When Ann Wigmore was in her 50s, she was riddled with health issues and had a full head of gray hair. She then began a life-changing journey of living foods, which included green smoothies and ample shots of wheatgrass. Before long, she regained her health along with a fresh glow. Interestingly, her hair returned to its youthful color as well. Considering the condition of the hair reflects nutritional status and overall vitality, Ann Wigmores dramatic transformation isnt surprising. In light of this, its important to keep in mind that premature graying hair is much more than a cosmetic concern, it can indicate serious nutritional deficiencies and foreshadow a future of disease.
The root issue behind gray hair and what to do about it
Scientists have isolated the cause for gray hair, namely, melanin pigment producing stem cells located at each follicle. Depending on our genetic disposition, these cells begin to produce less pigment as we age, which eventually results in gray hair.
Be that as it may, Traditional Chinese Medicine (TCM) and Ayurveda, the time-honored medical system of India, believe the reasons for gray hair extend far beyond simple genetic heritage. According to TCM, the quality of blood and the health of the kidneys are reflected in the strength, color and condition of hair. Foods that fortify the blood and kidneys include chlorophyll, blackstrap molasses, black sesame seeds, hijiki seaweed, nettles and, Ann Wigmores favorite, wheatgrass. TCM recommends the avoidance of excessive dairy, meat and salt.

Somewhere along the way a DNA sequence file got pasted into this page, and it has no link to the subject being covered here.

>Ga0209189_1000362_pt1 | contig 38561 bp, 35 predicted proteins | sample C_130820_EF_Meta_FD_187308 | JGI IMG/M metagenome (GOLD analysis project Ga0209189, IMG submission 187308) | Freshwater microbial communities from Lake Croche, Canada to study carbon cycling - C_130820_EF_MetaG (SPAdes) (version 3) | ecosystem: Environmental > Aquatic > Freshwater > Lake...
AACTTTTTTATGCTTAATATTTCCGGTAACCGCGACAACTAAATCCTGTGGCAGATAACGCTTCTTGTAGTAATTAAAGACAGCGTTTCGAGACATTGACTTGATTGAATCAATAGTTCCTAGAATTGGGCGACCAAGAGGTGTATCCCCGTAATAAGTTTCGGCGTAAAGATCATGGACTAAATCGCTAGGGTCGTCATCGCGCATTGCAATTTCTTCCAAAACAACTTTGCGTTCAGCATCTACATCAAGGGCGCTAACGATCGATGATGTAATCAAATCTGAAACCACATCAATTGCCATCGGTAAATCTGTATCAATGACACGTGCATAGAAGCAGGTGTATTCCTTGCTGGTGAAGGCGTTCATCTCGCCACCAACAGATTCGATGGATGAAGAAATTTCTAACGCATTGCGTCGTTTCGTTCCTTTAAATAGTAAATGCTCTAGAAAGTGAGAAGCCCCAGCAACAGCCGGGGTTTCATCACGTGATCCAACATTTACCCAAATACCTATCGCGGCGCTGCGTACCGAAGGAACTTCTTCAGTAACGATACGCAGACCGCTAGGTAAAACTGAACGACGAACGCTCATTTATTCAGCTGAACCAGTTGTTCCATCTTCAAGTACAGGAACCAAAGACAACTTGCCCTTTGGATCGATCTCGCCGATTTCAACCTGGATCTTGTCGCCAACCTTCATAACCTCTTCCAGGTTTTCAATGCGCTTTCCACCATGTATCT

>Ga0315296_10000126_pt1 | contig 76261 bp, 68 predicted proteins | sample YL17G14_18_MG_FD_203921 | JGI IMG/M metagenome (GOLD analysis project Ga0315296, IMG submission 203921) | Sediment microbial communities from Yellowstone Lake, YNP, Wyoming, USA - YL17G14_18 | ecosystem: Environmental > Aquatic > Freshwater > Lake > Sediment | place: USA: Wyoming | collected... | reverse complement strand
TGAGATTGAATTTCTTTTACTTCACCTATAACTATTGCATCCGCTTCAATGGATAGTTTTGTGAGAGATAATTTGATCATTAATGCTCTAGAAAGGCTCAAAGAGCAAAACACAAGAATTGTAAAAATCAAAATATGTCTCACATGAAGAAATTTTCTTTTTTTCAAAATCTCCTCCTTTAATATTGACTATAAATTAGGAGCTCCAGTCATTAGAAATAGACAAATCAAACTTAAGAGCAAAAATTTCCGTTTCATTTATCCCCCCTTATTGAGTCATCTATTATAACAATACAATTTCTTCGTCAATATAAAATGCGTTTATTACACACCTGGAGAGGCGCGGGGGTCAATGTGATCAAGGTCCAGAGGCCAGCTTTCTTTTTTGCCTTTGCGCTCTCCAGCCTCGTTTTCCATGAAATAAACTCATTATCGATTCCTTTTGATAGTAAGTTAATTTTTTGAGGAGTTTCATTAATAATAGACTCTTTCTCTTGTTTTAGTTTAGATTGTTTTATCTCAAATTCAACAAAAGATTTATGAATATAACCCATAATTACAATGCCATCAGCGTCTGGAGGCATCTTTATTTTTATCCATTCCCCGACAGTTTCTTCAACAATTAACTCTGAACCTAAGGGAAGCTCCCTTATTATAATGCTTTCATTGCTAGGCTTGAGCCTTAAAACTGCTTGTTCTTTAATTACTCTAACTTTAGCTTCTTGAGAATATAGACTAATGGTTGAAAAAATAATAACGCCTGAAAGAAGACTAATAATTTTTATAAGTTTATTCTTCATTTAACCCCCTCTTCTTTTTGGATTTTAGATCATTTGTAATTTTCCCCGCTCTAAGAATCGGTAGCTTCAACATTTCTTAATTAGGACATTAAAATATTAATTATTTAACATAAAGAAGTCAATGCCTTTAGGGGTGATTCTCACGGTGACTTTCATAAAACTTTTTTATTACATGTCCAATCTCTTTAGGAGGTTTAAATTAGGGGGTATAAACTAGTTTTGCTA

In Ayurvedic thought, graying hair is related to an underlying disturbance with the pitta and vata body constitutions. Pitta is your typical Type A personality active, fiery and driven, while vata is quick and light with a tendency towards nervousness. Reduction of stress is important for balancing both. Exercise, yoga, deep breathing, massage, acupuncture and meditation are all beneficial. Amla, a popular Ayurvedic herb, is also recommended as it slows down aging.
Furthermore, premature gray hair can indicate thyroid disorders like Graves disease, Hashimotos disease, hyperthyroidism and hypothyroidism. Vitamin B5, B6 and B12 deficiencies, as well as iron anemia, are also common. These vitamin and mineral problems are often linked with malabsorption issues stemming from Crohns disease, celiac disease, intestinal bacterial overgrowth or fish tapeworms. Lack of adequate vitamin A, zinc and copper are troublesome too and can lead to poor immunity, weakened blood vessel integrity and, in some cases, stroke and cardiovascular disease.
Ann Wigmore seemed to intuitively sense the value in reversing health issues and the aging process through living foods and nutrient dense green drinks. Unknowingly in agreement with the principles governing TCM and Ayurveda, she embraced a diet teeming with A and B vitamins, minerals and plant-based protein, effectively healing disease and defending against future problems all with a glossy, full head of hair to boot.
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About the author:
Carolanne believes if we want to see change in the world, we need to be the change. As a nutritionist, natural foods chef and wellness coach, she has encouraged others to embrace a healthy lifestyle of green living for over 13 years. Through her website www.Thrive-Living.net, she looks forward to connecting with other like-minded people who share a similar vision.
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